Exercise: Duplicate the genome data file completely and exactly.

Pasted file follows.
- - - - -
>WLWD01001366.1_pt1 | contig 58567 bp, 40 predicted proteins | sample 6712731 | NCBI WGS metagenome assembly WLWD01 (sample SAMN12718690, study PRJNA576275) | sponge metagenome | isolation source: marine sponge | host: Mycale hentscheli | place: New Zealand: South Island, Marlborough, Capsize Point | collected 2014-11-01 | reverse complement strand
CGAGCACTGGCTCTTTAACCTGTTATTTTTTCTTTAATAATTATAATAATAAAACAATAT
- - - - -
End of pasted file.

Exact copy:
>WLWD01001366.1_pt1 | contig 58567 bp, 40 predicted proteins | sample 6712731 | NCBI WGS metagenome assembly WLWD01 (sample SAMN12718690, study PRJNA576275) | sponge metagenome | isolation source: marine sponge | host: Mycale hentscheli | place: New Zealand: South Island, Marlborough, Capsize Point | collected 2014-11-01 | reverse complement strand
CGAGCACTGGCTCTTTAACCTGTTATTTTTTCTTTAATAATTATAATAATAAAACAATAT